A-REITs not attracting high levels of investor interest

A-REITs not attracting high levels of investor interest


Australian Real Estate Investment Trusts (A-REITs) have failed to attract the same level of investor interest as other asset classes, despite a run of outperformance that stands in stark contrast to recent negative returns from Australian and global shares.

According to the latest Australian Listed Property Securities Sector Review, published by Lonsec Research, A-REITs returned an average of 11.4 per cent over the year to March 2016, and 15.8 per cent over a five-year period. However, while returns have been strong, net flows across the sector have been weak, which may point to a lack of interest from investors.

“You might normally expect that when an asset class performs as strongly as the A-REIT sector has done over the past few years, retail investors would sit up and take notice,” senior analyst at Lonsec Research Nick Thomas says. “However, with one or two exceptions, any pick-up in fund flows has been conspicuous only in its absence.

“Looking at A-REITs within our active peer group, half of them experienced negative net fund flows in the year to December 2015.”

So, where is the money with A-REITs?

Over the 12 months to March 2016, A-REITs returned 11.4 per cent on average, compared to 4.5 per cent from Global Bonds, and 3.8 per cent from Global Listed Infrastructure.

Equities were in negative territory, with Global Equities returning -3.3 per cent and Australian Equities -9.3 per cent. A-REIT returns over three- and five-year periods have similarly outperformed, although over 10 years returns remain affected by the global financial crisis (GFC), which saw the S&P ASX 300 A-REIT Accumulation Index fall 72.2 per cent from its high in 2008 to its low in 2009.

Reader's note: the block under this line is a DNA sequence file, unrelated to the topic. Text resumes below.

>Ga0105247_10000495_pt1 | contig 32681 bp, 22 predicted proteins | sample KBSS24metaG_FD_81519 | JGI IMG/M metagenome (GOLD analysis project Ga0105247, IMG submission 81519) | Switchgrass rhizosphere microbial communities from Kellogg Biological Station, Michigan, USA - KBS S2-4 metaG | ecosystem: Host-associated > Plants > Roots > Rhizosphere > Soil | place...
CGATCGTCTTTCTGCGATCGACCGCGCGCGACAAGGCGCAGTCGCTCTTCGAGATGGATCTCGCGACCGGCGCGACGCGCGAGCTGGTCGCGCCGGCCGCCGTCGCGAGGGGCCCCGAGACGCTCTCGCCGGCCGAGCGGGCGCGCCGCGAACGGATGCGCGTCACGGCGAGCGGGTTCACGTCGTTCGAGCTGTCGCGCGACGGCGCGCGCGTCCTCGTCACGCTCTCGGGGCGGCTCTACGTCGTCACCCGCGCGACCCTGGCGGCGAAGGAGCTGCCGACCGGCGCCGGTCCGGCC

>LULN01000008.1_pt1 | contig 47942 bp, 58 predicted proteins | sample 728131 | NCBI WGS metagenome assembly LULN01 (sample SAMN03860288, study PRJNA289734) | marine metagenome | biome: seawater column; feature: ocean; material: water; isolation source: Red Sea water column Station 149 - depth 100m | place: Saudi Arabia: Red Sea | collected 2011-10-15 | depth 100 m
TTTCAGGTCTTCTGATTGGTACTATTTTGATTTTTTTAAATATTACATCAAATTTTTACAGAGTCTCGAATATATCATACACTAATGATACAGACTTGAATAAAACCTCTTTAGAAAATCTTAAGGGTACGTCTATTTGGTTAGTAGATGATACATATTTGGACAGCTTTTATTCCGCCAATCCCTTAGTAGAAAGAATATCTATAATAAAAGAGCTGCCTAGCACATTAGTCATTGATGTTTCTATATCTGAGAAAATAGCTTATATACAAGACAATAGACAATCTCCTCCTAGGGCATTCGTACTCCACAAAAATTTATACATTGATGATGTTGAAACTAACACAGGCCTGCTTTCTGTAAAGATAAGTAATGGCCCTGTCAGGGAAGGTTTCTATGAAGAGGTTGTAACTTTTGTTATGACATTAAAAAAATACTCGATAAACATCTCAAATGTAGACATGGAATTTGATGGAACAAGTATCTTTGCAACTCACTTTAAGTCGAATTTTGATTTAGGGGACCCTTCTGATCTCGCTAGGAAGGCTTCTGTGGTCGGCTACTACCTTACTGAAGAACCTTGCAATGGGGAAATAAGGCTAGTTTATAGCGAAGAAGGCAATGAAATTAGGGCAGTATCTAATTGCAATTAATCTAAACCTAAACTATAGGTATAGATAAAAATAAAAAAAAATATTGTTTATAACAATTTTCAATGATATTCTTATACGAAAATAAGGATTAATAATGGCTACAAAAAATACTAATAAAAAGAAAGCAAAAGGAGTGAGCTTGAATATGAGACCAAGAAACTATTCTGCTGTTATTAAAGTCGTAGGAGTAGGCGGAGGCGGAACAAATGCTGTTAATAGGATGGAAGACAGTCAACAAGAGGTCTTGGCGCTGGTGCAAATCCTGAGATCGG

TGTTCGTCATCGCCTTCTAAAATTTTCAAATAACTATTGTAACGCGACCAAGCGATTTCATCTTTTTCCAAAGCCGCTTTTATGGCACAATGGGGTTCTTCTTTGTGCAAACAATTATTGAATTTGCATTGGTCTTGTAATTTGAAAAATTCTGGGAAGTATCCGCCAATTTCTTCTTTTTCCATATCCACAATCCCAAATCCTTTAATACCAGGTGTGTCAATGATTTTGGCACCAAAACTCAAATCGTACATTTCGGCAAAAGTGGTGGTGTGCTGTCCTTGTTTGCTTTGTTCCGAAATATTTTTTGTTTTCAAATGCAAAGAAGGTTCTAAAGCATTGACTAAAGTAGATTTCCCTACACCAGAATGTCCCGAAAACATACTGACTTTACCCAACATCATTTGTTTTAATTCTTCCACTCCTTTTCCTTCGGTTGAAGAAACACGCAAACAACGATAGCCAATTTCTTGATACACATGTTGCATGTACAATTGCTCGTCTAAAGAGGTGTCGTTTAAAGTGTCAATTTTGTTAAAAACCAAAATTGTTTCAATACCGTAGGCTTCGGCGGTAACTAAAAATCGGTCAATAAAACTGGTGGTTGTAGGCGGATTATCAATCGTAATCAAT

The reasons behind the current lack of interest in actively-managed A-REITs could be a desire for global listed property exposure, or a preference for more passive investment styles.

However, Thomas believes that investor wariness of the listed property sector following the GFC could still be a substantial factor.

“The GFC may be in the past, but a lot of investors haven’t forgotten the pain of capital losses from a sector they expected to be more defensive,” he says.

“On one level, you can understand why investors may still be cautious, but on the other hand they may have missed structural improvements within the sector since this time.

“In the past few years A-REITs have proved to be a solid asset class that has been a beneficiary of the low interest rate environment, even through the general market volatility of 2015-16.”

Active managers deliver in tough markets

According to Lonsec Research’s analysis, in the period following the GFC, active A-REIT managers were able to achieve significant excess returns relative to the benchmark, highlighting the ability of the sector to provide outperformance when it’s needed.

With the sector accumulating strongly since 2014, these excess returns are harder to find, and active managers have begun to fall below the benchmark. However, according to Lonsec Research, A-REIT managers have shown an ability to add value over the market cycle, which could prove valuable when current conditions change.

“What we have seen is that, immediately after the GFC hit, active A-REIT managers were able to take advantage of a sector that had been all but deserted by the market,” Thomas says.

“However, with the bull market continuing into 2016, valuations in the sector have started to look stretched, and it has become more difficult for active managers to find value.

“But when market conditions change, that’s when an active strategy should begin adding value once again.”

About API

Founded in 1997, API is Australia's highest-selling property magazine.

Original author: API
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